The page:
NJ Transit bus service to Trenton is provided via the 600, 603, 609, with other area service on the 605 route.[127]

Notable people[edit]

People who were born in, residents of, or otherwise closely associated with West Windsor Township include:

References[edit]

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  2. ^ a b US Gazetteer files: 2010, 2000, and 1990, United States Census Bureau. Accessed September 4, 2014.
  3. ^ a b Office of the Mayor, West Windsor Township. Accessed July 11, 2016.
  4. ^ a b Elected Officials for Mercer County, State of New Jersey. Accessed September 6, 2014.
  5. ^ 2016 New Jersey Mayors Directory, New Jersey Department of Community Affairs. Accessed June 14, 2016.
  6. ^ Department of Administration, Township of West Windsor. Accessed July 11, 2016.
  7. ^ Office of the Township clerk, Township of West Windsor. Accessed July 11, 2016.
  8. ^ a b 2005 New Jersey Legislative District Data Book, Rutgers University - Edward J. Bloustein School of Planning and Public Policy, April 2005, p. 70.
  9. ^ GCT-PH1: Population, Housing Units, Area, and Density: 2010 - State -- Place and (in selected states) County Subdivision from 2010 Census Summary File 1 for New Jersey, United States Census Bureau. Accessed June 12, 2012.
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  12. ^ a b c d Municipalities Grouped by 2011-2020 Legislative Districts, New Jersey Department of State, p. 8. Accessed January 6, 2013.
  13. ^ a b c Table DP-1. Profile of General Demographic Characteristics: 2010 for West Windsor township, New Jersey Department of Labor and Workforce Development. Accessed April 23, 2012.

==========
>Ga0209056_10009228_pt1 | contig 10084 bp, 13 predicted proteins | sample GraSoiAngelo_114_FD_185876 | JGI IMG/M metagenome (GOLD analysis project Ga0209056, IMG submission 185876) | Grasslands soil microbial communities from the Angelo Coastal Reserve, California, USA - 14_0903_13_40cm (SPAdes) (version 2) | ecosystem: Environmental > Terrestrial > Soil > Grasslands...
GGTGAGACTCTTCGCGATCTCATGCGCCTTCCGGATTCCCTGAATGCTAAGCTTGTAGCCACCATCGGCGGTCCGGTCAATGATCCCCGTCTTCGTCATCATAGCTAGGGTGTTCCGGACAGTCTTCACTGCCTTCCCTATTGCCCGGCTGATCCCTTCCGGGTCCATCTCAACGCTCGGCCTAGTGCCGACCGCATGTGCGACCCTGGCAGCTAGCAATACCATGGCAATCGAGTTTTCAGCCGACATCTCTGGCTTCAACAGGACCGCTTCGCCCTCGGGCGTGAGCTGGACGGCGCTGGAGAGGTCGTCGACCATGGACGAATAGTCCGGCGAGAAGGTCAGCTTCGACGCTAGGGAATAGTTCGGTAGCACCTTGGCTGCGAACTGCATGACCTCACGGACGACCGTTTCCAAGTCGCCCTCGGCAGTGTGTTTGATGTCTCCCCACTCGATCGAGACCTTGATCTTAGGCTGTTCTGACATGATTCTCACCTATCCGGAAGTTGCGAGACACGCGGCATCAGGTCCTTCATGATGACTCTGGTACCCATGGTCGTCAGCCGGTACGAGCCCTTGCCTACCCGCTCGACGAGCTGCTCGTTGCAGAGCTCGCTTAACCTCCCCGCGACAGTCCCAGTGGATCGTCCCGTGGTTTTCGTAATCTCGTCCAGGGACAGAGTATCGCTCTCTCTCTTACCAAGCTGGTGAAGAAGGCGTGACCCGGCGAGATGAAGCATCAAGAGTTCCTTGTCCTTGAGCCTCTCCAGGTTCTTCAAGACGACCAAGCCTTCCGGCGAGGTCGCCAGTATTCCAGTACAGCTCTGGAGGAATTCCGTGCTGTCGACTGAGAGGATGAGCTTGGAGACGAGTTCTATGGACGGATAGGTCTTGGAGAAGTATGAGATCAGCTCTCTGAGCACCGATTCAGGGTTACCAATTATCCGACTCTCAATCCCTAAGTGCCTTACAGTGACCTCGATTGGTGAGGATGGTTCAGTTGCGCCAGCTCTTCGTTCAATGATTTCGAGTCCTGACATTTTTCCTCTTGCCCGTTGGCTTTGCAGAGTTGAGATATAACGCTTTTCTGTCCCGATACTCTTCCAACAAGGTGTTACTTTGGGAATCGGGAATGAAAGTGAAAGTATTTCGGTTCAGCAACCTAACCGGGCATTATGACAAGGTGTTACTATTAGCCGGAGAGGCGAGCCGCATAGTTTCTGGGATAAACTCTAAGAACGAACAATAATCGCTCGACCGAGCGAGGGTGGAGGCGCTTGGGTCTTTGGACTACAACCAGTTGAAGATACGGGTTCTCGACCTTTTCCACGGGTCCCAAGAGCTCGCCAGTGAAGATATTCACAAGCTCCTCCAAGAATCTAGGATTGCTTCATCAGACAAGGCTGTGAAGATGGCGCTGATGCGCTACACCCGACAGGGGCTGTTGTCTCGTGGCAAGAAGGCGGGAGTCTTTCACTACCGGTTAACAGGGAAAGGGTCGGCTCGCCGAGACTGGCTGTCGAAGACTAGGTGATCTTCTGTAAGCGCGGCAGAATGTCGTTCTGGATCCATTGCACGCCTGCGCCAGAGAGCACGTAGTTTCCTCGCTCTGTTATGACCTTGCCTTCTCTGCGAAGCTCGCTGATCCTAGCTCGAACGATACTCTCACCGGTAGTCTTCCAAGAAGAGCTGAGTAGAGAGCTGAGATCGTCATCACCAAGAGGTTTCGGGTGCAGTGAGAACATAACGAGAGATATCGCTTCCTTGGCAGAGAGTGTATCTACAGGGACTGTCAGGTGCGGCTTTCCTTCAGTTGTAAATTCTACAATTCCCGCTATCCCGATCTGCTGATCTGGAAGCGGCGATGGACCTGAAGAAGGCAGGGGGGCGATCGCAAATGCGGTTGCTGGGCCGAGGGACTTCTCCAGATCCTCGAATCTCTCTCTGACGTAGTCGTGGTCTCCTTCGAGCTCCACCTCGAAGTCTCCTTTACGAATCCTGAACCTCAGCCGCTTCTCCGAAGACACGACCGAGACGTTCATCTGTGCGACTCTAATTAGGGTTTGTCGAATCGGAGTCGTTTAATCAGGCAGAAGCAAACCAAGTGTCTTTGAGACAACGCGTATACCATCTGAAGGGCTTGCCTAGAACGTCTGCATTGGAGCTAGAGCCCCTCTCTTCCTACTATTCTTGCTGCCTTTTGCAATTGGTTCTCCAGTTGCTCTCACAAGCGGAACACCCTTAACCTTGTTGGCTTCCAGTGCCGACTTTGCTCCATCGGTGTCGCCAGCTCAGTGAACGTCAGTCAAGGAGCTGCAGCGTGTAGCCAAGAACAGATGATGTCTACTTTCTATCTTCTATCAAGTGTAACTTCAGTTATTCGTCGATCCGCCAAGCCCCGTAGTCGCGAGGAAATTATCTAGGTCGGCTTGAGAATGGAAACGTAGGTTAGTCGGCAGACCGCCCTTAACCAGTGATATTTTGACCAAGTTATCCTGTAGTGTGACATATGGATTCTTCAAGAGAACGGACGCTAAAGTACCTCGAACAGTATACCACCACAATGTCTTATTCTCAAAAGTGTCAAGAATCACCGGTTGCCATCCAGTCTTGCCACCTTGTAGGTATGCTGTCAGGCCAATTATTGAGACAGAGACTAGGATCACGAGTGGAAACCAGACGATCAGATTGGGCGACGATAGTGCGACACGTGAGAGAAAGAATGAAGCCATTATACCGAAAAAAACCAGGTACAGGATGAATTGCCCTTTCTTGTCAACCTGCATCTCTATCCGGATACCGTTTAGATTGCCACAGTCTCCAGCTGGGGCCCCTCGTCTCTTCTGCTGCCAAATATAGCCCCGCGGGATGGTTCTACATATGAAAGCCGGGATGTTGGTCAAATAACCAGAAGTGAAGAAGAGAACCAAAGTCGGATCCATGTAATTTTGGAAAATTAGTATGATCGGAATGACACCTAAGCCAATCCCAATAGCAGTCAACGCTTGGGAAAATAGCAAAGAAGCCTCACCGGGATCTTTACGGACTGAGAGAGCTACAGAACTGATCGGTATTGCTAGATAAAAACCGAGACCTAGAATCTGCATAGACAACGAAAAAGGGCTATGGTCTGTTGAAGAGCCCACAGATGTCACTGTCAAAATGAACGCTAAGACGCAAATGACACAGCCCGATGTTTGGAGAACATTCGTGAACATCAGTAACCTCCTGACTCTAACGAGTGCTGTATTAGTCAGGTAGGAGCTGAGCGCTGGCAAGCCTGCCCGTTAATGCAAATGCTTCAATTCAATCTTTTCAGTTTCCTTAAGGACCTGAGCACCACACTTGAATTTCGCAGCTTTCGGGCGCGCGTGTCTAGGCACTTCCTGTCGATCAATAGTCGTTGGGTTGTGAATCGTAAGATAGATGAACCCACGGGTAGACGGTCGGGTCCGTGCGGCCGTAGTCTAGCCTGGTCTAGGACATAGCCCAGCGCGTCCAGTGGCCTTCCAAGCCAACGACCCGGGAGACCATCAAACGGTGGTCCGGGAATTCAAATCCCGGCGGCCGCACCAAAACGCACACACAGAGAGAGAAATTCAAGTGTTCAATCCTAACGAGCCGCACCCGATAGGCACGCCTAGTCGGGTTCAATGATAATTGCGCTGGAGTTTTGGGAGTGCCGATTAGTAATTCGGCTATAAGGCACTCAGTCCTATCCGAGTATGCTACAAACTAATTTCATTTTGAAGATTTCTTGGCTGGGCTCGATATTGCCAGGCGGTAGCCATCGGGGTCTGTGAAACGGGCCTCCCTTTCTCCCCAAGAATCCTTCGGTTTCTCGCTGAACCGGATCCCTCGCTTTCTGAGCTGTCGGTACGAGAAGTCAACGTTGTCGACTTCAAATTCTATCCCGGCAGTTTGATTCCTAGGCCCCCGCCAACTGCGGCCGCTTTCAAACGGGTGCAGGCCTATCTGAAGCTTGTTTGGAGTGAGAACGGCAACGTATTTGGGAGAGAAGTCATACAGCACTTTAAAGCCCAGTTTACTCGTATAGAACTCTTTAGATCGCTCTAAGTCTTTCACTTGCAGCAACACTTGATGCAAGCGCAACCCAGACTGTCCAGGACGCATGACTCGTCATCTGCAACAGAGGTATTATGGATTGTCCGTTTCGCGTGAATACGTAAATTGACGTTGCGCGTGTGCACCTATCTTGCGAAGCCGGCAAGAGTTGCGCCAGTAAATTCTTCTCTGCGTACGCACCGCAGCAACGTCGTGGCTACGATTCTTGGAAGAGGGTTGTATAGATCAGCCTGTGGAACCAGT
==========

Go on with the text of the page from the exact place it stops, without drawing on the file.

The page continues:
14. ^ a b PEPANNRES - Annual Estimates of the Resident Population: April 1, 2010 to July 1, 2015 - 2015 Population Estimates for New Jersey municipalities, United States Census Bureau. Accessed May 22, 2016.
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  17. ^ Zip Codes, State of New Jersey. Accessed December 2, 2013.
  18. ^ Area Code Lookup - NPA NXX for West Windsor, NJ, Area-Codes.com. Accessed April 26, 2015.
  19. ^ A Cure for the Common Codes: New Jersey, Missouri Census Data Center. Accessed November 26, 2012.
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  24. ^ a b Kleinfeld, N. R. A Nation Challenged: The Sites; Anthrax Closes a 3rd New Jersey Post Office, The New York Times, October 28, 2001. Accessed September 17, 2011. "New Jersey health officials said the bin at the Princeton Main Post Office in neighboring West Windsor tested positive for what they said was a tiny, 'single colony' of anthrax. Some 60 to 70 people work at the center."
  25. ^ a b The Campus as a Work in Progress, Princeton University. Accessed July 19, 2014.
  26. ^ West Windsor Receives $51,900 From Princeton University Township of West Windsor, December 2, 2009. Accessed April 23, 2012.
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  31. ^ Peterson, Iver. "Our Towns; Fast Food? Not So Fast, Suburb Says", The New York Times, September 12, 1999. Accessed July 11, 2016. "Take West Windsor. Until a little over a generation ago, it was little more than the open farmland that separated Princeton from the New Jersey Turnpike. But since the 1970's, it has grown into a sprawl of expensive houses in carefully groomed developments, and home to nearly 20,000 people."